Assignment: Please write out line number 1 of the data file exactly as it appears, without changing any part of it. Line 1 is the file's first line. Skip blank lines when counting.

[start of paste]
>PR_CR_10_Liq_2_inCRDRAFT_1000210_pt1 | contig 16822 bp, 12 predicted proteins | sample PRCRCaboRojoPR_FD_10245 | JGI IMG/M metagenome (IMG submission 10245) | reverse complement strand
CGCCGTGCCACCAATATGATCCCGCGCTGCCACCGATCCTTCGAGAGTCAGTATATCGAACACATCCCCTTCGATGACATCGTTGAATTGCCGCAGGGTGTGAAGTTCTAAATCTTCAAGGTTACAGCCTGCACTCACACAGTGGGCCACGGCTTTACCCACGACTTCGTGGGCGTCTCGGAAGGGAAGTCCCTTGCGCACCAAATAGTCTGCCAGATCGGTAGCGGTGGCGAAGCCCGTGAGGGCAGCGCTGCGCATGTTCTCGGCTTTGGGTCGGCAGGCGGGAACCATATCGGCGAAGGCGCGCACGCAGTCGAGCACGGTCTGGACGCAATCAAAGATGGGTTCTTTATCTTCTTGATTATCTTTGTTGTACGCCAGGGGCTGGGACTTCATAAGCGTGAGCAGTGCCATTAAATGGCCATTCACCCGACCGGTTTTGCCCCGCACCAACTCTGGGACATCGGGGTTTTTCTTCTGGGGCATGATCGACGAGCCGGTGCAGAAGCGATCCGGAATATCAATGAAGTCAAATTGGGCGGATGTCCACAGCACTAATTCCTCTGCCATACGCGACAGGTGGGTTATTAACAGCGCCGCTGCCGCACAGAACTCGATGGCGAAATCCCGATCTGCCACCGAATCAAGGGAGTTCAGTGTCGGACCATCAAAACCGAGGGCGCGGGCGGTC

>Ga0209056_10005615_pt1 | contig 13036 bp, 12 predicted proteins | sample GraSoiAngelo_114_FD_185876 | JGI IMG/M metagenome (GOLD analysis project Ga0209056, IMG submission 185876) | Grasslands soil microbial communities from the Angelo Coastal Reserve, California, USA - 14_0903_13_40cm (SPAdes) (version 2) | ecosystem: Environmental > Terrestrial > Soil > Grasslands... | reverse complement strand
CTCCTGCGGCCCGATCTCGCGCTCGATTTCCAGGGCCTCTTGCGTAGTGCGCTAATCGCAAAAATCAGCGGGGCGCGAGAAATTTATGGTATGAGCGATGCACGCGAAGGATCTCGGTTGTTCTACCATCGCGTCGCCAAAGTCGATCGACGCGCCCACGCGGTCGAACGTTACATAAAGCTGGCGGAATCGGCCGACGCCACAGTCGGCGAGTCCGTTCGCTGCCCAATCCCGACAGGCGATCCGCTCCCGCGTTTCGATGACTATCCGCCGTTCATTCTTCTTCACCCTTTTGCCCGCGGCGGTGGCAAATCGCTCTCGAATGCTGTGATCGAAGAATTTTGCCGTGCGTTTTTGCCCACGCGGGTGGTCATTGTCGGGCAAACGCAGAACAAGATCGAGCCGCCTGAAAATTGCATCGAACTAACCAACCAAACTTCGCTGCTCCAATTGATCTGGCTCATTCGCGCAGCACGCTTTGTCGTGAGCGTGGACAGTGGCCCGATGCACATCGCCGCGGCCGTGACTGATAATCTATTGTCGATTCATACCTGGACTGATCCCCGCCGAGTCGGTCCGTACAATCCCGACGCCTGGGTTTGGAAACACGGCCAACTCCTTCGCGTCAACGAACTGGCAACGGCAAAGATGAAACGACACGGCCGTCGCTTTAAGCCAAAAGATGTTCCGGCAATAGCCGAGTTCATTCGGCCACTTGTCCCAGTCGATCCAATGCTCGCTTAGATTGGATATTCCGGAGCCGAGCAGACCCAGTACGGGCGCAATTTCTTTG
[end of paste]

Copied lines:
>PR_CR_10_Liq_2_inCRDRAFT_1000210_pt1 | contig 16822 bp, 12 predicted proteins | sample PRCRCaboRojoPR_FD_10245 | JGI IMG/M metagenome (IMG submission 10245) | reverse complement strand